discourse marker (DM)

Glossary of Grammatical and Rhetorical Terms

discourse markers
Examples of discourse markers in English. (Note that discourse markers come from more than one word class.).


A discourse marker is a particle (such as oh, like, and you know) that is used to direct or redirect the flow of conversation without adding any significant paraphrasable meaning to the discourse. Also called a pragmatic marker.

In most cases, discourse markers are syntactically independent: that is, removing a marker from a sentence still leaves the sentence structure intact. Discourse markers are more common in informal speech than in most forms of writing.

See Examples and Observations below. Also see:


Examples and Observations

  • "I could so go for like a huge cookie right now, with like, a lamb kabob simultaneously."
    (Juno MacGuff in Juno, 2007)
  • "You should've gone to China, you know, 'cause I hear they give away babies like free iPods. You know, they pretty much just put them in those t-shirt guns and shoot them out at sporting events."
    (Juno MacGuff in Juno, 2007)
  • "Flipping people off is really more up my twin sister Sarah's alley anyway, although I have to admit that my two years of city dwelling have made me a tad more aggressive. But anyway, I'm a sucker for cowboys, so I don't flip him off.

    "Okay, they're not really cowboys since we have farms here in Pinewood, not ranches, but they're close enough in my book."
    (LuAnn McLane, Trick My Truck but Don't Mess With My Heart. Signet, 2008)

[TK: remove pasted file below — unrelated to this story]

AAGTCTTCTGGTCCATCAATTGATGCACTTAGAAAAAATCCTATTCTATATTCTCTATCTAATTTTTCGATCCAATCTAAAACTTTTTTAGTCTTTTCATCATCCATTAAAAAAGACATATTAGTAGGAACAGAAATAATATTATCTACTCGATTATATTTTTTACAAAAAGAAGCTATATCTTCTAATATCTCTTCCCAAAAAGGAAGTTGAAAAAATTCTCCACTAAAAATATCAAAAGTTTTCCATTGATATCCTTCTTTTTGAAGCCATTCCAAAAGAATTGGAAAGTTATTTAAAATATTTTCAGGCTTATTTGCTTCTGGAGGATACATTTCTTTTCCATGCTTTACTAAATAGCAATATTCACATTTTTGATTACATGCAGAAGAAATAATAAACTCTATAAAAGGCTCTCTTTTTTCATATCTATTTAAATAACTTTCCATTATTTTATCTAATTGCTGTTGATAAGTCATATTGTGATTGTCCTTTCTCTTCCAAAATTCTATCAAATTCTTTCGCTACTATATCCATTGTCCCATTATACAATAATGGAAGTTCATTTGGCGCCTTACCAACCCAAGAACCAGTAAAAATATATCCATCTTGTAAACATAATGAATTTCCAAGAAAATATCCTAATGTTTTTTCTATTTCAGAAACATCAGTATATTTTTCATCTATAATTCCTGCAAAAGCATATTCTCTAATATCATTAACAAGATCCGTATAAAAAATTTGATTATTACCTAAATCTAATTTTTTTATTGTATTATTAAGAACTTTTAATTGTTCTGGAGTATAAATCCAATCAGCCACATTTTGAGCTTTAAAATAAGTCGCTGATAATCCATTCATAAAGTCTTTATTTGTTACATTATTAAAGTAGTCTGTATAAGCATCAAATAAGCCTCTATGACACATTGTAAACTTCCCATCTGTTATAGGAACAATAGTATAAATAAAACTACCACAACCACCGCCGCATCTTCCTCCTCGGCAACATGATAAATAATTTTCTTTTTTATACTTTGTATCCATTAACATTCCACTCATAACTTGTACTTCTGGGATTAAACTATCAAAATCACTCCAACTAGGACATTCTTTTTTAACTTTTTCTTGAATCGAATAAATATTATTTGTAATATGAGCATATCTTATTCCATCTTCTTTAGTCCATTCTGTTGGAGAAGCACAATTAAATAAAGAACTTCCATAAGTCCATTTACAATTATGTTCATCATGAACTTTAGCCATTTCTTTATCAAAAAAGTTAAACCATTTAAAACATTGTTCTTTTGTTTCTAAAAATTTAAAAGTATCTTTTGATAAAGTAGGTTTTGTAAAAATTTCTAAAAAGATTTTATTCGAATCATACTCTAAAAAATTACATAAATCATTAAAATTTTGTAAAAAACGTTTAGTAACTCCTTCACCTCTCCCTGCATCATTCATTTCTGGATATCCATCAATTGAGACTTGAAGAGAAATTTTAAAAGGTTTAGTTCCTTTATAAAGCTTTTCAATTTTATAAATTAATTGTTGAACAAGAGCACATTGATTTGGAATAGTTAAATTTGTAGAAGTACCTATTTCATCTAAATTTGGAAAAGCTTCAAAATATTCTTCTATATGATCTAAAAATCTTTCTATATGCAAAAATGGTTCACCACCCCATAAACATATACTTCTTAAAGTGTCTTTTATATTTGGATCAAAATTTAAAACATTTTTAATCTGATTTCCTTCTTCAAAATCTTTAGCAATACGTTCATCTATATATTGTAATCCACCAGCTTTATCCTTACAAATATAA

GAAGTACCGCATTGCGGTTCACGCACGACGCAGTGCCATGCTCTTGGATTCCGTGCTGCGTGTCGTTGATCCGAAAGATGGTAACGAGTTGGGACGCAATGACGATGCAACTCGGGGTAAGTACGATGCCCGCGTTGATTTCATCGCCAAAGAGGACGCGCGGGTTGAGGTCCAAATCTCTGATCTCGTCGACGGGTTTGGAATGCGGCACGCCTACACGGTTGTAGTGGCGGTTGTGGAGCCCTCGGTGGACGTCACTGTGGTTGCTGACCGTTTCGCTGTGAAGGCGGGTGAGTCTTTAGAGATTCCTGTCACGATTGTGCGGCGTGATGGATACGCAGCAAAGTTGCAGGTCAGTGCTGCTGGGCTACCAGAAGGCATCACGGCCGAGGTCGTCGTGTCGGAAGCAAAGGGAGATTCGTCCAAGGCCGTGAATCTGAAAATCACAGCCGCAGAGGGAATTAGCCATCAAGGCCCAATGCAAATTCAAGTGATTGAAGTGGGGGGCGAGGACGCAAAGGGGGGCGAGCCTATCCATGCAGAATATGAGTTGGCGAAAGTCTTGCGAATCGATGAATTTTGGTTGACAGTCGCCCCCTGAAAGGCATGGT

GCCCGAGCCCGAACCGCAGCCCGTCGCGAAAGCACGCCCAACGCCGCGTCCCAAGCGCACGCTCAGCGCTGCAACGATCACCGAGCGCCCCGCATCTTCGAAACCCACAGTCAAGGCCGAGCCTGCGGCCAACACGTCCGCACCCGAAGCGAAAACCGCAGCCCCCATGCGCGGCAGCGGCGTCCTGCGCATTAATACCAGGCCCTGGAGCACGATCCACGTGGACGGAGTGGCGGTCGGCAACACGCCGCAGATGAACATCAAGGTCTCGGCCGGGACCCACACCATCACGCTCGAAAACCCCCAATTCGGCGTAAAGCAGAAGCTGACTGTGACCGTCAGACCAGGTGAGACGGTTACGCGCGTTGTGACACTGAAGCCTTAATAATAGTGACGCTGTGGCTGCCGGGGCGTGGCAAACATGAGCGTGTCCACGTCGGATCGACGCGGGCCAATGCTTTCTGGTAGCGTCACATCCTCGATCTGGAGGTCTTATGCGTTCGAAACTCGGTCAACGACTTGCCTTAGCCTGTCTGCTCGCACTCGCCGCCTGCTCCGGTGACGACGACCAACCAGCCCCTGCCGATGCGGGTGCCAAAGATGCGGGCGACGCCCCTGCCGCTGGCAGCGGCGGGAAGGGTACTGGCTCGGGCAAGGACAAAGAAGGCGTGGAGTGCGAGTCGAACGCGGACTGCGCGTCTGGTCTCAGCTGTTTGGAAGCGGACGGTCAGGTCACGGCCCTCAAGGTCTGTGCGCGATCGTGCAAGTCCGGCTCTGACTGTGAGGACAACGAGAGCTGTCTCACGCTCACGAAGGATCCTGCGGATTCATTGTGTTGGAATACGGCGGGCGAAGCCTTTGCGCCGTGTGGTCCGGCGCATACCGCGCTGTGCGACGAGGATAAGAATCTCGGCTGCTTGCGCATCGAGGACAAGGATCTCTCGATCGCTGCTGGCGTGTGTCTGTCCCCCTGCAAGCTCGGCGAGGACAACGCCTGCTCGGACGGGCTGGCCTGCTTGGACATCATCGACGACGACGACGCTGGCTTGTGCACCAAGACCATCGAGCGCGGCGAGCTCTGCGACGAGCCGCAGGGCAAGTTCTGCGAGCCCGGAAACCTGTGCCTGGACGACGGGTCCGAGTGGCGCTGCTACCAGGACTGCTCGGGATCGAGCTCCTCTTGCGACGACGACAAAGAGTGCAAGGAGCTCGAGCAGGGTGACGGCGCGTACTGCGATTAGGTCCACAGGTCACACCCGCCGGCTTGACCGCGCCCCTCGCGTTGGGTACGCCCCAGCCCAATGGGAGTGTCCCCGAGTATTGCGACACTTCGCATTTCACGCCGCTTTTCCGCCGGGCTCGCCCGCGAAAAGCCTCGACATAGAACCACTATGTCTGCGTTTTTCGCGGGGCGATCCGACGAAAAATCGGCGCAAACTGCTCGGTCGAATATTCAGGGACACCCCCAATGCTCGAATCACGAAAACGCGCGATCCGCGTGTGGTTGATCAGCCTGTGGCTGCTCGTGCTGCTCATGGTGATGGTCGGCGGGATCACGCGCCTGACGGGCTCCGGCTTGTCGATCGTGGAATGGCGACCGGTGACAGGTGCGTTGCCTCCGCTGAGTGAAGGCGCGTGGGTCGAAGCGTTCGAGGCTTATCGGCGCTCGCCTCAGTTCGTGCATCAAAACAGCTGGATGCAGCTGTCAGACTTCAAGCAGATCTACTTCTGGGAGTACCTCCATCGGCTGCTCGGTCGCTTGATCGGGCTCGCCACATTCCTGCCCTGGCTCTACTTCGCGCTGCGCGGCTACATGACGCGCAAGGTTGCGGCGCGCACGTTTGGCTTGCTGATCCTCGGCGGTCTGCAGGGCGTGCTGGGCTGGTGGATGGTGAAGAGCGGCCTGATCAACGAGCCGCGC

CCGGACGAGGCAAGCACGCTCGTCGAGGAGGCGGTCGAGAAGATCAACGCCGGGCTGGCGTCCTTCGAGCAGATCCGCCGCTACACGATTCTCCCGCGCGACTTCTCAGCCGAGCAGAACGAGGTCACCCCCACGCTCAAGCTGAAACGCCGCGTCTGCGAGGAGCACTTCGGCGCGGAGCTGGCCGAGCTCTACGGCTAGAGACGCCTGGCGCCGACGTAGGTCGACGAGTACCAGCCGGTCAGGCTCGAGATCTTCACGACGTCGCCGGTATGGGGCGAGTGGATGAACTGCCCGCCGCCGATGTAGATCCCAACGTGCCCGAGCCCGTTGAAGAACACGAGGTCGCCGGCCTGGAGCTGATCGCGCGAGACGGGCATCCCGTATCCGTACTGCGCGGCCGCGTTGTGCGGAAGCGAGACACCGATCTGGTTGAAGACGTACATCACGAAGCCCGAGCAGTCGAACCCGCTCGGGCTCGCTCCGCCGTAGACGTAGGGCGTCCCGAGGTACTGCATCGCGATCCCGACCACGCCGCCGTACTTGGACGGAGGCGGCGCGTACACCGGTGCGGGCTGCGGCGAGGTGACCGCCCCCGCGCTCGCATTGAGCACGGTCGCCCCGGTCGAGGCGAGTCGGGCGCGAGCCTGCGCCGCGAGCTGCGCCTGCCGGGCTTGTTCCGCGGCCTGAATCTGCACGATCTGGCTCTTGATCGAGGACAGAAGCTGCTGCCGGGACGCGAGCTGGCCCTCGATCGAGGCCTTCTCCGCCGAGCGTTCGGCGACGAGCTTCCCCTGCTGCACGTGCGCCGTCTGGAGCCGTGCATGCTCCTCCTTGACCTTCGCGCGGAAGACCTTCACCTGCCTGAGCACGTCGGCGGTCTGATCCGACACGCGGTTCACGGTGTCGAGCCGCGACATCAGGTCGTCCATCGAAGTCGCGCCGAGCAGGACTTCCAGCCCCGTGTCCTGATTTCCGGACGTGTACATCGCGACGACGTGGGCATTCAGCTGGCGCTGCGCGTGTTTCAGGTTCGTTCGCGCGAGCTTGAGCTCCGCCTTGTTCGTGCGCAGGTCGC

• Captain Renault: Mademoiselle, you are in Rick's! And Rick is . . .
    Ilsa: Who is he?
    Captain Renault: Well, Rick is the kind of man that . . . well, if I were a woman, and I were not around, I should be in love with Rick.
    (Casablanca, 1942)
  • Victor Laszlo: Captain, please . . .
    Captain Renault: Oh, please, monsieur. It is a little game we play. They put it on the bill, I tear up the bill.
  • "You're getting on that plane with Victor where you belong. . . . Now, you've got to listen to me!"
    (Humphrey Bogart as Rick in Casablanca)
  • Functions of Discourse Markers
    "Although somewhat dated, [this list of functions based on Laurel J. Brinton (1990:47f)] is still relevant to current studies of discourse markers. According to this list, discourse markers are used
    - to initiate discourse,
    - to mark a boundary in discourse (shift/partial shift in topic),
    - to preface a response or a reaction,
    - to serve as a filler or delaying tactic,
    - to aid the speaker in holding the floor,
    - to effect an interaction or sharing between speaker and hearer,
    - to bracket the discourse either cataphorically or anaphorically,
    - to mark either foregrounded or backgrounded information."
    (Simone Müller, Discourse Markers in Native and Non-Native English Discourse. John Benjamins, 2005)
  • Points of Transition
    "Speakers, particularly in conversational exchanges, tend to use discourse markers . . . as a way of indicating orientation to what is happening in the discourse. The discourse markers have little explicit meaning but have very definite functions, particularly at transitional points. . . . In the written language, equivalents are expressions such as however, on the other hand, on the contrary, which are used in the transition from one sentence to another."
    (R. Macaulay, The Social Art: Language and Its Uses. Oxford University Press, 2006)
  • Now and Then
    "Then indicates temporal succession between prior and upcoming talk. Its main difference from now is the direction of the discourse which it marks: now points forward in discourse time and then points backward. Another difference is that now focuses on how the speaker's own discourse follows the speaker's own prior talk; then, on the other hand, focuses on how the speaker's discourse follows either party's prior talk."
    (D. Schiffrin, Discourse Markers. Cambridge University Press, 1988)


Also Known As: DM, discourse particle, discourse connective, pragmatic marker, pragmatic particle